Feast of Saint Clare

Saint Clare © Jan L. Richardson

When I became the Artist in Residence at a Catholic retreat center more than a decade ago, it was due in large measure to the hospitality of the Franciscan community that administered the center. I harbor a deep fondness for Franciscans as a result, and so today is a particular day of celebration. It’s the Feast of Saint Clare, the friend and colleague of Saint Francis who became a remarkable leader in her own right.

Born in Assisi, Italy, around 1194, Clare was the third of five children born to the well-to-do Favorone family. The story is told that as Clare’s mother Ortulana anxiously prayed for her child’s safe birth, a voice called to her, “O lady, do not be afraid, for you will joyfully bring forth a clear light that will illumine the world.” When she gave birth to a healthy daughter, Ortulana and her husband named her Chiara or Clare: the clear one, the bright one.

In his book Clare of Assisi: Early Documents, Regis Armstrong relates a story about Clare that took place on Palm Sunday in 1212. He writes that “when all the young ladies of the town customarily dressed in their finest and proudly processed to the Bishop for a palm branch…Clare remained in her place, prompting him to come to her.” Although some ascribed her reticence to shyness, Armstrong suggests that this was “a symbolic gesture suggesting her renunciation of the social conventions of the time with all the vanity and appeal to wealth with which they were imbued and the Bishop’s awareness and reverence of the movement of God within her.” That same Sunday, Clare, who had befriended a radical young preacher named Francis, secretly went to Our Lady of Angels, the Portiuncula, where she made a commitment to Francis and his spiritual brothers to embrace their life of devotion and poverty.

Clare lived in several monasteries, moving more than once to avoid pressure from her family, who had sought to arrange a marriage for her. Other women later joined her, including her mother, and Clare became the leader of the Poor Ladies of San Damiano, later to be known as the Poor Clares. Clare and her sisters shared Francis’s passion for poverty, humility, and charity to all, particularly those on the margins of the affluent society in which Clare and Francis had grown up.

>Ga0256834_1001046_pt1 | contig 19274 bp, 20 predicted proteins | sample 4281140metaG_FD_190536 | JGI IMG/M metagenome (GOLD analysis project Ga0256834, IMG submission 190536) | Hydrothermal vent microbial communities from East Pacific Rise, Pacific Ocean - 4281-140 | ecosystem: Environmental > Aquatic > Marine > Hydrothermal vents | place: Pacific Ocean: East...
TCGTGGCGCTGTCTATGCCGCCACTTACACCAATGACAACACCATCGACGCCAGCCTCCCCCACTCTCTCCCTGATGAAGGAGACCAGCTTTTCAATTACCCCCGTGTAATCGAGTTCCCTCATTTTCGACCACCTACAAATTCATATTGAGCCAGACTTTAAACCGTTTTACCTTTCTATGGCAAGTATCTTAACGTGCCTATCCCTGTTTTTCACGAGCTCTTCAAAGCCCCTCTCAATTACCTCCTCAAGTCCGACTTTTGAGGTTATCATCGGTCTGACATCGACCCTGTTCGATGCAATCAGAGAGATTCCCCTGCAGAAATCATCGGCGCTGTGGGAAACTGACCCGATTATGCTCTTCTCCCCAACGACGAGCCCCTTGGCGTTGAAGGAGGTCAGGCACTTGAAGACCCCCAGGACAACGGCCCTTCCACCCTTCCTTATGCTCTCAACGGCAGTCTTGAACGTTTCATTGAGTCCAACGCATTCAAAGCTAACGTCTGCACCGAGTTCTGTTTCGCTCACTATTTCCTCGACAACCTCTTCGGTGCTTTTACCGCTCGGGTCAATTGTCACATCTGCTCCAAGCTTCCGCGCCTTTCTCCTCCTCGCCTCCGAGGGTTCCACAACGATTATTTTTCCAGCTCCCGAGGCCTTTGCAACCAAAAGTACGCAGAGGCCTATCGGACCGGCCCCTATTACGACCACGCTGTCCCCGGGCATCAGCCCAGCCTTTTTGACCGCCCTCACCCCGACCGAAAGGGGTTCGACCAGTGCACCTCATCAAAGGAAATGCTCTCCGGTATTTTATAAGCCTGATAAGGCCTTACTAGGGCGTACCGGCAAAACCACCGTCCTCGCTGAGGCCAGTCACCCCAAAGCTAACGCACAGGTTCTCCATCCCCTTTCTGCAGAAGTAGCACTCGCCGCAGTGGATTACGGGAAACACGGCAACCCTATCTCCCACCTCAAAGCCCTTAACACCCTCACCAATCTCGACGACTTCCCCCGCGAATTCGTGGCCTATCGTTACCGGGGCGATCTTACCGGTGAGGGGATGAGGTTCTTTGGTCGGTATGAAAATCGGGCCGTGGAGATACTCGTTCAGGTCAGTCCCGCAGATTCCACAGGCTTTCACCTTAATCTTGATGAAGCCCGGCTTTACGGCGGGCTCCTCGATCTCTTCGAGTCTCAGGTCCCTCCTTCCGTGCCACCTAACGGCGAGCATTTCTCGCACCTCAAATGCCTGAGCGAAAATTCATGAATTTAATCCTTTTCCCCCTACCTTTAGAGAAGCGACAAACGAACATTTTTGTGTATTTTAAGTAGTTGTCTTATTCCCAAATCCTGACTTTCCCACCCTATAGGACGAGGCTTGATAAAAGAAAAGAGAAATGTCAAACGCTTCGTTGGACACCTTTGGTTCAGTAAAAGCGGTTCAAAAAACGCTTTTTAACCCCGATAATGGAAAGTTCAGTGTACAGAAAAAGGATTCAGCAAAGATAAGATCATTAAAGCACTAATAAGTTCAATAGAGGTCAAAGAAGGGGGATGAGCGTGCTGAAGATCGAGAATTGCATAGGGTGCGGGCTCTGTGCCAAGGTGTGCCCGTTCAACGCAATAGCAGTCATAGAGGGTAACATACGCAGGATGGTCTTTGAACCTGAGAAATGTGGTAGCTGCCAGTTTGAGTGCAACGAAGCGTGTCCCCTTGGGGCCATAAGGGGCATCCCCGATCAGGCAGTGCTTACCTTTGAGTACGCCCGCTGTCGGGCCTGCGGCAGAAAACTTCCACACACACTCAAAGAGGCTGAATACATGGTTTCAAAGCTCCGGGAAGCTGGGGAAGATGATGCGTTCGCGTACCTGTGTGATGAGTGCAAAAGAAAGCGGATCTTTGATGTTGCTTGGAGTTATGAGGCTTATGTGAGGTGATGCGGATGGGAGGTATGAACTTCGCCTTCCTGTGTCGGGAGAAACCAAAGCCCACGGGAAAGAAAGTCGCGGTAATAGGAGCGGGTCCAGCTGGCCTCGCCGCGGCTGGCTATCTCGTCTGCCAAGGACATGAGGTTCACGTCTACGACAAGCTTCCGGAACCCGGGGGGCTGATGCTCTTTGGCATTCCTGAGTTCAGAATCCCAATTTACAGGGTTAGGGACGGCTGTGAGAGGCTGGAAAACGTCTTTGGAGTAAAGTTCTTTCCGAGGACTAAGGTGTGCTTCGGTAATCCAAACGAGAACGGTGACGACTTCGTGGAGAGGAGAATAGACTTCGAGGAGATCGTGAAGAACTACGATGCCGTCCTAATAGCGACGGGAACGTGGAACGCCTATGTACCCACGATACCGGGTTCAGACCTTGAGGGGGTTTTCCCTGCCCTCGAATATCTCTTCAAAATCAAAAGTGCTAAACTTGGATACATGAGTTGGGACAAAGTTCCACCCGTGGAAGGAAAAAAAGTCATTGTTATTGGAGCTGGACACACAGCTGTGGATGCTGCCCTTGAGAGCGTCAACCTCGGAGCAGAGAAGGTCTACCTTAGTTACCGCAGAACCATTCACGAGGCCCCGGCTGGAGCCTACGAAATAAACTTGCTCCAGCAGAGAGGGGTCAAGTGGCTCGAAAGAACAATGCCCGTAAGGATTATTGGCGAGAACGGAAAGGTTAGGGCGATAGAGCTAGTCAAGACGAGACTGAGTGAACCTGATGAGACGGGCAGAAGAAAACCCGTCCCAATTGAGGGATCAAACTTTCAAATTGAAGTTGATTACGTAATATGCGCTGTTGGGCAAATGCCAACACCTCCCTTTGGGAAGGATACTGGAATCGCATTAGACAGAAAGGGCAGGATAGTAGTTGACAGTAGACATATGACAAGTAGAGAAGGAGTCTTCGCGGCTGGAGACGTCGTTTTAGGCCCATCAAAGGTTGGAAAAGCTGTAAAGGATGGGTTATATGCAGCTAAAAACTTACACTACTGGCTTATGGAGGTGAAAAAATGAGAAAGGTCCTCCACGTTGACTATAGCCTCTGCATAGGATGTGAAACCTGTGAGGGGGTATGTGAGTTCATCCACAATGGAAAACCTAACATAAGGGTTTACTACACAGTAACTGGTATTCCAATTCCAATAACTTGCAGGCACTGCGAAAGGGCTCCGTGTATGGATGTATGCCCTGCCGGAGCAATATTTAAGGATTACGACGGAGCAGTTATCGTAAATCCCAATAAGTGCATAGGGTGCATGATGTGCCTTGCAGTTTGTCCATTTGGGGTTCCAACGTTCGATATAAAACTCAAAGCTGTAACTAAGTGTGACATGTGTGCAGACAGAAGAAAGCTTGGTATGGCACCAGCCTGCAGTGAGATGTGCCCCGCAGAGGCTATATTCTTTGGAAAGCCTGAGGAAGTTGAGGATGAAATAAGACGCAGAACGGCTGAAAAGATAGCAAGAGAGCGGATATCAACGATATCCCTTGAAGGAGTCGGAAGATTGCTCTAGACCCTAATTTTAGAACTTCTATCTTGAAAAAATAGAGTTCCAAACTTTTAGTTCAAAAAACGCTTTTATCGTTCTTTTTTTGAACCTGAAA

In a time when women’s monastic communities received various forms of protection from the church, including financial support, Clare insisted that her community have the right to poverty, trusting that the goodwill of others would provide for their needs. The church authorities resisted Clare on this point, but she refused to relent. Finally, on August 10, 1253, Clare received an approved copy of the Rule she had written for her community. Bearing the seal of Pope Innocent IV, the document ensured that the charism of poverty would remain the privilege of the community that Clare had founded. Clare died the next day.

Although tradition attached to Clare the identity of la pianticella (the little plant) of St. Francis, she embodied her own distinct vision, one that continued to shape Franciscan life after Francis’s death. Clare’s few surviving writings reveal a deep commitment to a God-centered life, a life in which she sought to give up all that would hinder intimacy with God.

In Clare’s “Second Letter to Blessed Agnes of Prague,” she offers this blessing:

What you hold, may you [always] hold.
What you do, may you [always] do and never abandon.
But with swift pace, light step,
unswerving feet,
so that even your steps stir up no dust,
may you go forward
securely, joyfully, and swiftly,
on the path of prudent happiness,
not believing anything,
not agreeing with anything
that would dissuade you from this resolution
or that would place a stumbling block for you on the way,
so that you may offer your vows to the Most High
in the pursuit of that perfection
to which the Spirit of the Lord has called you.

And so may this be our blessing for this day. Happy Feast of Saint Clare!

Artwork: detail from “Saint Clare” © Jan L. Richardson. To use this image, please visit this page at janrichardsonimages.com. Thank you!

Clare’s blessing is taken from Regis Armstrong’s book Clare of Assisi: Early Documents.

5 Responses to “Feast of Saint Clare”

  1. Sister Julie Ann Says:

    Lady Clare’s parents were so inspired to give her a name that she cherished and strived to live her whole life. Happy Feast of St. Clare from your Franciscan Sisters of Christian Charity. We highlight a brilliant image from the Shrine of Nations of the Cathedral of St. Paul that is worthy of contemplation. Peace and all good. http://www.fscc-calledtobe.org/living/index.php/2008/08/11/clare-the-ever-bright-one/

  2. Sr. Andrea Westkamp Says:

    Dear Jan,

    I am an avid reader of your blog. Thanks for including our Franciscan role models here!
    Clare lived her relationship with God fully. Her commitment was so complete that I am always in awe reflecting on this!

  3. Jan Richardson Says:

    Sister Julie Ann and Sister Andrea—a very belated thank you! In spiraling back around this reflection here on the eve of Saint Clare’s feast day, I realized I hadn’t responded at the time and am sorry about that. I am grateful for your words and for your ministry. Blessings to you!

  4. Cindy Says:

    Thank you Jan for your Ministry. You minister to women minsters of all faiths. My birthday is Aug 11.

  5. Ann Hayman Says:

    Great stuff! Thanks so much!

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